“From my younger and hungrier days, we have never lost the habit of being quite thrifty with everyday spending,” YK says, “We seldom travel or buy branded things, so we were okay to buy even without selling our flat.”
A lucky turn of the rental market
Over the past year and a half (as of 2023), the rental market in Singapore has been at a peak. This has led several people to congratulate YK on his insight in renting out the condo, but he handwaves this as pure luck.
“It’s nice to get more rental income of course, but it’s not that I have any genius foresight or anything. It’s honestly just blind luck that, at this moment the rental market is good, and I happen to have bought something to rent.”
YK says he currently gets around $5,000 a month from rent, which is more than even his realtor expected, given the fringe location of the condo. This stroke of good fortune meant he was able to earn back the cost of renovations in just about a year.
The condo unit is currently rented to an expatriate family, whose lease extends to 2024.
Occasional regrets, but nothing major
YK says there are times when he feels a tinge of remorse when he visits the property – it would be nice to hold BBQs or splash in the pool, especially on warmer days.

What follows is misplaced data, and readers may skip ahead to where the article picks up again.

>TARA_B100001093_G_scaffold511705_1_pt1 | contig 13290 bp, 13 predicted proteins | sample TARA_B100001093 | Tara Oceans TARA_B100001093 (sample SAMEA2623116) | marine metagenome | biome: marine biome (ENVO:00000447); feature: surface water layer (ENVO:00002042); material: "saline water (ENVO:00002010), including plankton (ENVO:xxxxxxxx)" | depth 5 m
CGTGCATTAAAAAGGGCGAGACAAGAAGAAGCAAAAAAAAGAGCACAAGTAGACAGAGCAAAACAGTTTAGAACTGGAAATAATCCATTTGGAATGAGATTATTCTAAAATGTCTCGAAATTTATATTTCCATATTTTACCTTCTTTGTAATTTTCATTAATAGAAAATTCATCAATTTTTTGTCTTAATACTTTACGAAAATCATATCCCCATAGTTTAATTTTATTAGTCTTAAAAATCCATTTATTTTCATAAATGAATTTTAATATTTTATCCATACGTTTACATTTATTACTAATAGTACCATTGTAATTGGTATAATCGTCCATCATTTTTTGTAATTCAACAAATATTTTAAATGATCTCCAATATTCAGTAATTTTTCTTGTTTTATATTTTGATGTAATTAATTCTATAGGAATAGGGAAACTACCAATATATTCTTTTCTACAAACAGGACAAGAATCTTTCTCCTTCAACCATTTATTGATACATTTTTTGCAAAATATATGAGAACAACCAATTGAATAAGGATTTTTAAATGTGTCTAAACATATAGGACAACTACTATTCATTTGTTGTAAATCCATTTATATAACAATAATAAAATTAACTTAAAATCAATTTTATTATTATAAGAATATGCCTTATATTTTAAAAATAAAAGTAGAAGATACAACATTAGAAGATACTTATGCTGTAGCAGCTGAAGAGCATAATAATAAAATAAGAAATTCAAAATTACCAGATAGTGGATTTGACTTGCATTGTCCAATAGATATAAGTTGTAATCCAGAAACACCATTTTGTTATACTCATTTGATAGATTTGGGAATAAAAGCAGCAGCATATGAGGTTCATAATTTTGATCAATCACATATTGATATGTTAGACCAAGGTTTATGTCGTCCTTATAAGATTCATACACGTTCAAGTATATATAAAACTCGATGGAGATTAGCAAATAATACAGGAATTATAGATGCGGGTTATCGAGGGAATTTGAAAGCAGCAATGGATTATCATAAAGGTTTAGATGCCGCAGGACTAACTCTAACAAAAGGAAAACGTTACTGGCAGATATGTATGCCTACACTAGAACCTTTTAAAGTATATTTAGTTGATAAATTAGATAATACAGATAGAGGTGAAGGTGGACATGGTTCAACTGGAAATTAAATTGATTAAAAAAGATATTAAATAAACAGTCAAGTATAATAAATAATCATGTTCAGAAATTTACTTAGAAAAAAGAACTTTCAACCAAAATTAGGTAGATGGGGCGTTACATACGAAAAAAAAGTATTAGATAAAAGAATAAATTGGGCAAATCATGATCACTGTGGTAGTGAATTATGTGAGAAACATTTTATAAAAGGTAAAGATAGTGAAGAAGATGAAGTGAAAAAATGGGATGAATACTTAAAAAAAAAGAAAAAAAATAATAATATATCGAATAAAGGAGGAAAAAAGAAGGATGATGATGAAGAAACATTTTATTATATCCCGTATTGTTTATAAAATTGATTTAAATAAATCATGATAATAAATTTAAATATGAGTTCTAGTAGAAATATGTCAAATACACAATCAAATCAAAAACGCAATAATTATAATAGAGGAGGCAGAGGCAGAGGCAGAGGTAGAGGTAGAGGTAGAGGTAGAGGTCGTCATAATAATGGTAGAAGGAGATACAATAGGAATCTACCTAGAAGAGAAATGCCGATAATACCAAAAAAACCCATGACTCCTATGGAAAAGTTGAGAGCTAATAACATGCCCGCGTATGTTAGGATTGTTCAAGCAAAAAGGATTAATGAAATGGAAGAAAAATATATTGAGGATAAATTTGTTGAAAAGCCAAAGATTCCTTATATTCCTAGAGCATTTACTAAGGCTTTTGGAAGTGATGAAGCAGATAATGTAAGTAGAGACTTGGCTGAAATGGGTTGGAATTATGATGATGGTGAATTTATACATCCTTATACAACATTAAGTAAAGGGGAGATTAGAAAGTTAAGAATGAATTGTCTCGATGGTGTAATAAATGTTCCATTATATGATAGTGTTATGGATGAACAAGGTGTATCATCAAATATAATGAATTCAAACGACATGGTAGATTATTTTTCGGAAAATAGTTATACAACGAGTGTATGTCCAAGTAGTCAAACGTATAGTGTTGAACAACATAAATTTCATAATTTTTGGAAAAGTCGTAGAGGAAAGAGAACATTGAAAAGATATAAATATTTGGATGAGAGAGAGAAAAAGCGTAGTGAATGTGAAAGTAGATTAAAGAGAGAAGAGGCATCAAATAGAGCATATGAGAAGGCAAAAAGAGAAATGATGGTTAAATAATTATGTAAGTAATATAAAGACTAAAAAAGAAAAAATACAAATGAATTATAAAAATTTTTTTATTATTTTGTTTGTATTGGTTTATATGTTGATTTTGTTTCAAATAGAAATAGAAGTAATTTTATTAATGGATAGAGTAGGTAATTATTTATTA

“I should have used the facilities more just before we rented out the unit,” YK says, “I do feel like we should have had more time to enjoy the place. After all, we spent so much, but we won’t be living in here till a year or two…maybe more if we rent it out longer.”
However, YK says it’s not a huge deal, as he’ll be sure to use the facilities when his son moves in.
The only other gripe is that having rented out the unit so soon after buying it, YK doesn’t feel he has a good knowledge of the day-to-day realities of the condo. He relies heavily on the tenant to find out news like whether the facilities are well-maintained, or what the neighbours are like. It was the tenant, for instance, who had to inform him that certain common areas are prone to flooding in heavy rains. This is an area YK hopes to improve on, via more constant visits.
YK’s advice, to those who want to own a second property, is simply this:
“If you have the means and have worked out your numbers, go for it; there’s no ideal time other than that. Otherwise, you will be like me, wait and wait until the price becomes a lot higher.”